Dr Plonk (Nigel Lunghi) and his mute assistant, Paulus (Paul Blackwell), are working in Plonk’s laboratory. Mrs Plonk (Magda Szubanski) slips on a banana skin discarded by Paulus. Summary by Richard Kuipers.
The first scene of Dr Plonk pays tribute to one of the most frequently used and reliable props in silent comedy – the banana peel. Audiences in 1907 knew that once a banana appeared somebody was bound to slip over, and nothing has changed a century later. In this case the honour goes to Mrs Plonk, played by popular comedienne Magda Szubanski (Babe, 1995; Kath and Kim, 2002–07).
Also noteworthy is the authentic look of the film. Cinematographer Judd Overton shot Dr Plonk on expired film stock and used a hand-wound motor such as that used in the silent era. Seen at the beginning of this clip, the archival footage of Adelaide in the early 20th century convincingly matches the new material.
In 1907 the eccentric scientist and inventor Dr Plonk (Nigel Lunghi) discovers the world will end in 2008. Plonk presents his findings to Prime Minister Stalk (Wayne Anthony), but Stalk and his sceptical advisers demand proof. With the help of Paulus (Paul Blackwell), his deaf mute assistant, and the support of hefty Mrs Plonk (Magda Szubanski), Plonk builds a time machine and travels to 2007. From what he sees on television and in people’s behaviour, Plonk is convinced his dire prediction is about to come true. But his attempt to warn 2007 Prime Minister Short (Hon. Mike Rann) turns Plonk into a terrorism suspect. Can Plonk get his message through and return safely to his own time?
One of a tiny number of silent movies made since ‘the talkies’ arrived in the late 1920s, Dr Plonk was a lark for eclectic Australian filmmaker Rolf de Heer. Best known for intimate and frequently confronting dramas, including Bad Boy Bubby (1993), The Quiet Room (1996) and Alexandra’s Project (2003), de Heer used comedy to winning effect in the commercial and critical hit Ten Canoes (2006). Paying tribute to the greats of silent comedy, including Buster Keaton, Harold Lloyd, Charlie Chaplin and the Keystone Cops, de Heer’s Dr Plonk is a high-spirited throwback to the days of pure visual slapstick.
De Heer and cinematographer Judd Overton took great care to make the film look authentic. It was shot on expired film stock on a modern camera fitted with a hand-winding mechanism such as those used in the silent era. Several chase scenes were under-cranked to give the same ‘fast-motion’ look of old comedies. Shooting exteriors with available light, the camerawork and framing are as simple as they would have been in 1907, long before the advent of zoom lenses and the common use of pans and tilts.
Also true to the spirit is the acting style. Lead actor Nigel Lunghi – an Adelaide street performer making his film debut – maintains a deadpan look his archetypal character demands, while the rest of the cast use the heightened style of acting employed in the pre-sound days when physical movement and facial gestures were required to tell the story. The cast are clearly enjoying the challenge and no-one is better at it than Magda Szubanski. The admired comedienne from Babe (1995) and the Kath and Kim (2002–07) TV series is a delight to watch, whether showing care and concern as Plonk’s devoted wife or playing slavedriver to the hapless Paulus.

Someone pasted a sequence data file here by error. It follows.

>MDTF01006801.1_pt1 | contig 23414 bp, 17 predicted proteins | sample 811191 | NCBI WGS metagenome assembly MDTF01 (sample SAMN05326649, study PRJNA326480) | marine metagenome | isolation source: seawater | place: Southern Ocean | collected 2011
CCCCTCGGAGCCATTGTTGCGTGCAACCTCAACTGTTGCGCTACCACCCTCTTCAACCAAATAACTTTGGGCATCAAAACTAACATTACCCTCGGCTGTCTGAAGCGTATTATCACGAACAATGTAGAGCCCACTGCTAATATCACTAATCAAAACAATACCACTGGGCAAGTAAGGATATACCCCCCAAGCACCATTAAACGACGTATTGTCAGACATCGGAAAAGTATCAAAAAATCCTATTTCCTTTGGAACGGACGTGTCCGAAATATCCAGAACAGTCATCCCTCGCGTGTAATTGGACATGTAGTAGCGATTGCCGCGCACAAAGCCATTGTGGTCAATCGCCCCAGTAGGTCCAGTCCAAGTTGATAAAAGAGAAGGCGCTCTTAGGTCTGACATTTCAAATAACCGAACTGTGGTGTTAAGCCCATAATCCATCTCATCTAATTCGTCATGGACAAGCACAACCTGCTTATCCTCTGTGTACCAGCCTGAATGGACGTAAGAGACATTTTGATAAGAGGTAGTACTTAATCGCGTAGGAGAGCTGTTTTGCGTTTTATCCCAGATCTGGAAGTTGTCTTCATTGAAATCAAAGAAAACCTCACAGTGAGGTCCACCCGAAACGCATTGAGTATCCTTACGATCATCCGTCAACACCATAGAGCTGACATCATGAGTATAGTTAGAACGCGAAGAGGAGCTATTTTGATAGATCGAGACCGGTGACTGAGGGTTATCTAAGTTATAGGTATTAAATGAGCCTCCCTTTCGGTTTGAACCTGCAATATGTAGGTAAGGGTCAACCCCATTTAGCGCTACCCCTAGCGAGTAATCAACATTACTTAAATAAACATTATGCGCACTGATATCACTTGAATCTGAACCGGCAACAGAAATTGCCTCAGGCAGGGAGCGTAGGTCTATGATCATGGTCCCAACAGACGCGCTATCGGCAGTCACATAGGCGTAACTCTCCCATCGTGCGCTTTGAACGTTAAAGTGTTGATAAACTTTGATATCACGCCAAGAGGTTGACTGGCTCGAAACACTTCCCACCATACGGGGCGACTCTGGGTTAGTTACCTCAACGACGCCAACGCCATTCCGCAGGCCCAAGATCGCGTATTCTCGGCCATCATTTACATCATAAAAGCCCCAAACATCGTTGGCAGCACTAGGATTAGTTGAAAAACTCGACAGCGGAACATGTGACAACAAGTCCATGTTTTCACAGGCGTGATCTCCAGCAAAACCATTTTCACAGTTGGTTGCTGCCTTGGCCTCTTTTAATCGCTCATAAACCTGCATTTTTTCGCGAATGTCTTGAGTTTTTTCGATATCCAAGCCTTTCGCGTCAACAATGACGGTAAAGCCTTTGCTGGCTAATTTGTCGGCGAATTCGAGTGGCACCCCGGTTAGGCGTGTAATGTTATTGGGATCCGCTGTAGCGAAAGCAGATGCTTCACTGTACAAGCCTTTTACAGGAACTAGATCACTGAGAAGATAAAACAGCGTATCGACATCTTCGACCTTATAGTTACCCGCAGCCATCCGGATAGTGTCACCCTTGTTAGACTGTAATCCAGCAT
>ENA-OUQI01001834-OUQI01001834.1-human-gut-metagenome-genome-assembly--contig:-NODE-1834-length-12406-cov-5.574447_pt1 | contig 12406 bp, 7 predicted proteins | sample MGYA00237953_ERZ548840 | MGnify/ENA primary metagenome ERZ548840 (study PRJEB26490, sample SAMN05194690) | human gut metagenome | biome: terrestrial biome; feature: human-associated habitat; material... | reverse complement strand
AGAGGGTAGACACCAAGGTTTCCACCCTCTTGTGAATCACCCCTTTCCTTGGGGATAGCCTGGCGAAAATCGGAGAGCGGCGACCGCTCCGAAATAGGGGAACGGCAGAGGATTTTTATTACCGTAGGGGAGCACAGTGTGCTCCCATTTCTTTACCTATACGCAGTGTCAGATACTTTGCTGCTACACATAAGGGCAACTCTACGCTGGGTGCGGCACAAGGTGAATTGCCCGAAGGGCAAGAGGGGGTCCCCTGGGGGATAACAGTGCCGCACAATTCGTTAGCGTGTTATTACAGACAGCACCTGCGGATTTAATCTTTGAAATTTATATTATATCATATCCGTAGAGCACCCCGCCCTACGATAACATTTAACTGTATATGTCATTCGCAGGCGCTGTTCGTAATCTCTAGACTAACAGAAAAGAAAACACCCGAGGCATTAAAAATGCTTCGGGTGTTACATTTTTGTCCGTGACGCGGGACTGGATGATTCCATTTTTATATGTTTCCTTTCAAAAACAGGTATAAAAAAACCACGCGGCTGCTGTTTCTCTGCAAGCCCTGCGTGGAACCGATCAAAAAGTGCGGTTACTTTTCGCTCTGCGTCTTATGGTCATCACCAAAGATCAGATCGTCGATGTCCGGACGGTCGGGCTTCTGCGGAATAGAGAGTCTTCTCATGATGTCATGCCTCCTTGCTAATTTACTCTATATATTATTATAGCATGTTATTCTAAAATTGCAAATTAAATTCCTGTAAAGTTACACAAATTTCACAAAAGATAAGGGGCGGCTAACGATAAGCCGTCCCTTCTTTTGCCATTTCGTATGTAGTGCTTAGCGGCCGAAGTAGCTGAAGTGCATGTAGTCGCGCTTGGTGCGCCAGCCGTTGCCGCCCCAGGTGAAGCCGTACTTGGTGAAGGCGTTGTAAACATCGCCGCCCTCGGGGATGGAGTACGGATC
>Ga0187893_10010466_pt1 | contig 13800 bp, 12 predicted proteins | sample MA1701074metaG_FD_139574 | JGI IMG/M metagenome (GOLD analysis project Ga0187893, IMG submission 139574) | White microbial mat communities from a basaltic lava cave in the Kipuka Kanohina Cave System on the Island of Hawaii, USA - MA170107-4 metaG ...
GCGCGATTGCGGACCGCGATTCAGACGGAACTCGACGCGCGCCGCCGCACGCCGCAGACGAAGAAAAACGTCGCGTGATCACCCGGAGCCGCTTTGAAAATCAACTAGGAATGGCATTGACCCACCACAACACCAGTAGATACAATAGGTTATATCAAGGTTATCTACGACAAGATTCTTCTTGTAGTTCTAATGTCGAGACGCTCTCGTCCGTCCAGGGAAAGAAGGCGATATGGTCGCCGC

While Dr Plonk has the technical and performance attributes of a movie made 100 years ago, its themes are timely and relevant to modern audiences. As he visits the suburbs and city streets of contemporary Adelaide we can see our world through his befuddled eyes and perhaps even ask some of the same questions about how we live. Plonk’s prediction of imminent catastrophe doesn’t seem so far-fetched in these days of global warming, and his branding as a terrorist throws a spotlight on issues of security and justice in the post-September 11 world. The portrayal of Indigenous people (or ‘natives’ as they were called in less enlightened times) is also highlighted in a very funny scene in which Dr Plonk accidentally goes back 10,000 years.
Although not as widely distributed as most of de Heer’s films (Charles Chaplin’s Modern Times, 1936, and Mel Brooks’s Silent Movie, 1976, are the only post-1933 silent films that have been widely released), Dr Plonk is an entertaining return to the fundamentals of movie comedy where banana peels, banging doors and swift kicks to the pants are the order of the day. All the antics are set to a delightful collection of jigs and sea shanty-like melodies by de Heer’s regular composer Graham Tardif.
For trivia buffs, Dr Plonk can also be added to the list of Australian films with appearances by high-ranking politicians. Joining Western Australian Premier Sir Charles Court in Nickel Queen (1971) and Prime Minister Gough Whitlam in Barry McKenzie Holds His Own (1974) – bestowing the Dame title on Edna Everage, no less! – is South Australian Premier Mike Rann, who emerges with a credible performance as 2007 Prime Minister Short.
Dr Plonk was released in Australian cinemas on 30 August 2007.
Notes by Richard Kuipers